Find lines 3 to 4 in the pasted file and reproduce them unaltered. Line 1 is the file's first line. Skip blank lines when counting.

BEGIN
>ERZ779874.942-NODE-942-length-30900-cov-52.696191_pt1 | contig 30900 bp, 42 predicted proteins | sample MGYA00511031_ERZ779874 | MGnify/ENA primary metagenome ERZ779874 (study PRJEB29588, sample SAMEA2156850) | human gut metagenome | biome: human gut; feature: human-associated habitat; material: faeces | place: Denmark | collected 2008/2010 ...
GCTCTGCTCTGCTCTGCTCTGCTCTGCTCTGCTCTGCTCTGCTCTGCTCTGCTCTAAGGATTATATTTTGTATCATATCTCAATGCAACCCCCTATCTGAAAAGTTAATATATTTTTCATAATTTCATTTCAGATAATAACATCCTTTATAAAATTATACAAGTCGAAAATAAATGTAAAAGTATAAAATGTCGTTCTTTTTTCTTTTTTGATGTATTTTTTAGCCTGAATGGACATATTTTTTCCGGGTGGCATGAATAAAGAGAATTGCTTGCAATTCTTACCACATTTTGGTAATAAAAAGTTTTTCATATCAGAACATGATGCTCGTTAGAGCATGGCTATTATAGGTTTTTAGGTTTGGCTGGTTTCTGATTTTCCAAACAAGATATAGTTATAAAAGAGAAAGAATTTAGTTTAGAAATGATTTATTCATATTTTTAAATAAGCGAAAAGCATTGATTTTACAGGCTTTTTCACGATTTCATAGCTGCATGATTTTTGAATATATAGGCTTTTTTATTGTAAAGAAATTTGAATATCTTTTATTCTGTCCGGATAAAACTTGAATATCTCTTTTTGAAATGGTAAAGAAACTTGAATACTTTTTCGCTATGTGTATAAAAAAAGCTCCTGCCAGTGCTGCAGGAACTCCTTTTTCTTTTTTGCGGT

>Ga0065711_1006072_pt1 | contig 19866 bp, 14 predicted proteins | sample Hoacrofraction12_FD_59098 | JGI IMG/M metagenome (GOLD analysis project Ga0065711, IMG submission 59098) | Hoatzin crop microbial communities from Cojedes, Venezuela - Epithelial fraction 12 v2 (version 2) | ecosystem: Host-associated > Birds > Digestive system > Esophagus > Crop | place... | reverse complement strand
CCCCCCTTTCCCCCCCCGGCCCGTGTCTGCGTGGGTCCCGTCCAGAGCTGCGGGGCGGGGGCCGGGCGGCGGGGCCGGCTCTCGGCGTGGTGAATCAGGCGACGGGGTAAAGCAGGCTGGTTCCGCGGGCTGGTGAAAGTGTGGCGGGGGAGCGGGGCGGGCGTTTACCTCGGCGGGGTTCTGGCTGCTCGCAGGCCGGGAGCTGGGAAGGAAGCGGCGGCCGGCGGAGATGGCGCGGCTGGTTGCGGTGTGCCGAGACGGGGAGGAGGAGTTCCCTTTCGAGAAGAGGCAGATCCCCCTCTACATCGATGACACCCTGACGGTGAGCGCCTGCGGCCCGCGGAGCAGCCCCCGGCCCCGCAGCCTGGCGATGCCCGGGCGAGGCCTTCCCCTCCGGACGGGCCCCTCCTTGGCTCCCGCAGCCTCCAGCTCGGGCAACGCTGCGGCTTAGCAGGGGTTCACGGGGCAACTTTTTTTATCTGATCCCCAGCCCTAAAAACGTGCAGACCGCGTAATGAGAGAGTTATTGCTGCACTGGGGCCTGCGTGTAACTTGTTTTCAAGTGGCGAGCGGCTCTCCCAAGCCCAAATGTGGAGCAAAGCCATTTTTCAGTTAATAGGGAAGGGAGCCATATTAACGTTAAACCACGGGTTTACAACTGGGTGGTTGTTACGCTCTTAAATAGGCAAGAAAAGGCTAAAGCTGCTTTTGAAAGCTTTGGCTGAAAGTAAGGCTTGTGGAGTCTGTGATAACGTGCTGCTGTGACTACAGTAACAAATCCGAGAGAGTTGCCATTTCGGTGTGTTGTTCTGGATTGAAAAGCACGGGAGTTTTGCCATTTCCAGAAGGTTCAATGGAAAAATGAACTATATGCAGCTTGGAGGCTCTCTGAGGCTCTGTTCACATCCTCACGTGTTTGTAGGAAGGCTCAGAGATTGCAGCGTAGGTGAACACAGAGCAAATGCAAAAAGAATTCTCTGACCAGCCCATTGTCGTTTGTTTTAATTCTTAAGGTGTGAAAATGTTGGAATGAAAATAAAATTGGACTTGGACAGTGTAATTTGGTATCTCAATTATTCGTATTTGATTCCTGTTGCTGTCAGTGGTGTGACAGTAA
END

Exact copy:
>Ga0065711_1006072_pt1 | contig 19866 bp, 14 predicted proteins | sample Hoacrofraction12_FD_59098 | JGI IMG/M metagenome (GOLD analysis project Ga0065711, IMG submission 59098) | Hoatzin crop microbial communities from Cojedes, Venezuela - Epithelial fraction 12 v2 (version 2) | ecosystem: Host-associated > Birds > Digestive system > Esophagus > Crop | place... | reverse complement strand
CCCCCCTTTCCCCCCCCGGCCCGTGTCTGCGTGGGTCCCGTCCAGAGCTGCGGGGCGGGGGCCGGGCGGCGGGGCCGGCTCTCGGCGTGGTGAATCAGGCGACGGGGTAAAGCAGGCTGGTTCCGCGGGCTGGTGAAAGTGTGGCGGGGGAGCGGGGCGGGCGTTTACCTCGGCGGGGTTCTGGCTGCTCGCAGGCCGGGAGCTGGGAAGGAAGCGGCGGCCGGCGGAGATGGCGCGGCTGGTTGCGGTGTGCCGAGACGGGGAGGAGGAGTTCCCTTTCGAGAAGAGGCAGATCCCCCTCTACATCGATGACACCCTGACGGTGAGCGCCTGCGGCCCGCGGAGCAGCCCCCGGCCCCGCAGCCTGGCGATGCCCGGGCGAGGCCTTCCCCTCCGGACGGGCCCCTCCTTGGCTCCCGCAGCCTCCAGCTCGGGCAACGCTGCGGCTTAGCAGGGGTTCACGGGGCAACTTTTTTTATCTGATCCCCAGCCCTAAAAACGTGCAGACCGCGTAATGAGAGAGTTATTGCTGCACTGGGGCCTGCGTGTAACTTGTTTTCAAGTGGCGAGCGGCTCTCCCAAGCCCAAATGTGGAGCAAAGCCATTTTTCAGTTAATAGGGAAGGGAGCCATATTAACGTTAAACCACGGGTTTACAACTGGGTGGTTGTTACGCTCTTAAATAGGCAAGAAAAGGCTAAAGCTGCTTTTGAAAGCTTTGGCTGAAAGTAAGGCTTGTGGAGTCTGTGATAACGTGCTGCTGTGACTACAGTAACAAATCCGAGAGAGTTGCCATTTCGGTGTGTTGTTCTGGATTGAAAAGCACGGGAGTTTTGCCATTTCCAGAAGGTTCAATGGAAAAATGAACTATATGCAGCTTGGAGGCTCTCTGAGGCTCTGTTCACATCCTCACGTGTTTGTAGGAAGGCTCAGAGATTGCAGCGTAGGTGAACACAGAGCAAATGCAAAAAGAATTCTCTGACCAGCCCATTGTCGTTTGTTTTAATTCTTAAGGTGTGAAAATGTTGGAATGAAAATAAAATTGGACTTGGACAGTGTAATTTGGTATCTCAATTATTCGTATTTGATTCCTGTTGCTGTCAGTGGTGTGACAGTAA